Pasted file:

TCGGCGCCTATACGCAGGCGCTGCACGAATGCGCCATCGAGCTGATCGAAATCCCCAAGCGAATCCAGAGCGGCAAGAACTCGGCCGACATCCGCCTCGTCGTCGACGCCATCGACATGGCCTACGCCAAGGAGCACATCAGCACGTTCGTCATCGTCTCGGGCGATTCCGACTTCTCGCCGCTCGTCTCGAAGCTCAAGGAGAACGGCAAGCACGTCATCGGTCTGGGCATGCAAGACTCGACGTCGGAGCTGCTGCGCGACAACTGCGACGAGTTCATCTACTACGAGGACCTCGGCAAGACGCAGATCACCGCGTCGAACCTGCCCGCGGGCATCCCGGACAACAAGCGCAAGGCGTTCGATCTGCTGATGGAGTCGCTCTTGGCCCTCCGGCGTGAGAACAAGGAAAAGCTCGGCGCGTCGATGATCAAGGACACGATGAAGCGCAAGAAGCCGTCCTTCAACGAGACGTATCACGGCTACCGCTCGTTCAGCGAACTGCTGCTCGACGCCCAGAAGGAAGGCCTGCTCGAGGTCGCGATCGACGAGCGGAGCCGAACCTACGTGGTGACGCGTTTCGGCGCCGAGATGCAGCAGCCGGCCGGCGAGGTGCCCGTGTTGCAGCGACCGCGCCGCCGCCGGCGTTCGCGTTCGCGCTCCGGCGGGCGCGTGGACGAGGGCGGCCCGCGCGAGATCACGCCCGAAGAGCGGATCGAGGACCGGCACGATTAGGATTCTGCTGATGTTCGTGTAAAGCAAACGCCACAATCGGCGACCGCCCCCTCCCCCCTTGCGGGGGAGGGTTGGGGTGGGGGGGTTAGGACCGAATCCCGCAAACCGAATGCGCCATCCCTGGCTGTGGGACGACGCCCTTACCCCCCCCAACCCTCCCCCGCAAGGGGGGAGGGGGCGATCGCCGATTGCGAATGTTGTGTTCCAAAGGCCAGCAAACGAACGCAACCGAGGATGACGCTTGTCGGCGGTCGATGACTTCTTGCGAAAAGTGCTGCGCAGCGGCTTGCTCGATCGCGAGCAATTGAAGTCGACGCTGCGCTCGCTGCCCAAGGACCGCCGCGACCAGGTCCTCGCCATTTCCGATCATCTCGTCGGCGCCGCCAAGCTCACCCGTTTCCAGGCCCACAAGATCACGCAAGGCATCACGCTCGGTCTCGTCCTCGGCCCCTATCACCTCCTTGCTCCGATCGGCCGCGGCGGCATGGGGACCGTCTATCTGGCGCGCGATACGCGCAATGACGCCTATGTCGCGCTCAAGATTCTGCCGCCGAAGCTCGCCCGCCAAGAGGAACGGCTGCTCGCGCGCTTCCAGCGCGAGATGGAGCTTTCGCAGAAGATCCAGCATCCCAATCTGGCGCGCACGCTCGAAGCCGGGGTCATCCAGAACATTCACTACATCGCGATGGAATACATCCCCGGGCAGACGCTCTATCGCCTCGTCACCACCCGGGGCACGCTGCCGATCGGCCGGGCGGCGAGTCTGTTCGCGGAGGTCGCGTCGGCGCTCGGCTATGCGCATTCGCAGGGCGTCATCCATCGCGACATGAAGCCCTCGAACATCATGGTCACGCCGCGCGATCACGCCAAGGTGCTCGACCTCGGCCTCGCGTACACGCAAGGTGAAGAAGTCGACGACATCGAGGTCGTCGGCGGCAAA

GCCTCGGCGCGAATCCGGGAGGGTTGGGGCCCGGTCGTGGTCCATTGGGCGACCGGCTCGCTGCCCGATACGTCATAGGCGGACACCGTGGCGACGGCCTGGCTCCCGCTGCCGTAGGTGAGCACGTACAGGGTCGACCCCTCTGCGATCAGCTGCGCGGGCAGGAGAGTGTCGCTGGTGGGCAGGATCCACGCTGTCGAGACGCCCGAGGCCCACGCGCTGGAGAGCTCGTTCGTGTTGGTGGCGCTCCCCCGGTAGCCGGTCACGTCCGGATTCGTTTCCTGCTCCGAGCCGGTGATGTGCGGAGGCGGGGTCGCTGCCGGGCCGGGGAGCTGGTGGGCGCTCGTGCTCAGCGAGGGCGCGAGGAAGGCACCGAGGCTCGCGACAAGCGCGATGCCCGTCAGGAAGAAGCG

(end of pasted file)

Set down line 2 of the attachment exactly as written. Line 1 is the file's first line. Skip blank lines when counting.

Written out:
GCCTCGGCGCGAATCCGGGAGGGTTGGGGCCCGGTCGTGGTCCATTGGGCGACCGGCTCGCTGCCCGATACGTCATAGGCGGACACCGTGGCGACGGCCTGGCTCCCGCTGCCGTAGGTGAGCACGTACAGGGTCGACCCCTCTGCGATCAGCTGCGCGGGCAGGAGAGTGTCGCTGGTGGGCAGGATCCACGCTGTCGAGACGCCCGAGGCCCACGCGCTGGAGAGCTCGTTCGTGTTGGTGGCGCTCCCCCGGTAGCCGGTCACGTCCGGATTCGTTTCCTGCTCCGAGCCGGTGATGTGCGGAGGCGGGGTCGCTGCCGGGCCGGGGAGCTGGTGGGCGCTCGTGCTCAGCGAGGGCGCGAGGAAGGCACCGAGGCTCGCGACAAGCGCGATGCCCGTCAGGAAGAAGCG